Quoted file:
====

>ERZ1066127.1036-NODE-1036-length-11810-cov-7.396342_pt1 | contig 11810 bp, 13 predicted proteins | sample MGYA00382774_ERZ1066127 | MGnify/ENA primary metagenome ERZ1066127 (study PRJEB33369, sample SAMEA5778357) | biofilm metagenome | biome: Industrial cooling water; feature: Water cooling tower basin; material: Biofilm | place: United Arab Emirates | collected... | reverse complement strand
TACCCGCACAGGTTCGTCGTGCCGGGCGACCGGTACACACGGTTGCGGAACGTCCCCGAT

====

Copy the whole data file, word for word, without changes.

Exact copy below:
>ERZ1066127.1036-NODE-1036-length-11810-cov-7.396342_pt1 | contig 11810 bp, 13 predicted proteins | sample MGYA00382774_ERZ1066127 | MGnify/ENA primary metagenome ERZ1066127 (study PRJEB33369, sample SAMEA5778357) | biofilm metagenome | biome: Industrial cooling water; feature: Water cooling tower basin; material: Biofilm | place: United Arab Emirates | collected... | reverse complement strand
TACCCGCACAGGTTCGTCGTGCCGGGCGACCGGTACACACGGTTGCGGAACGTCCCCGAT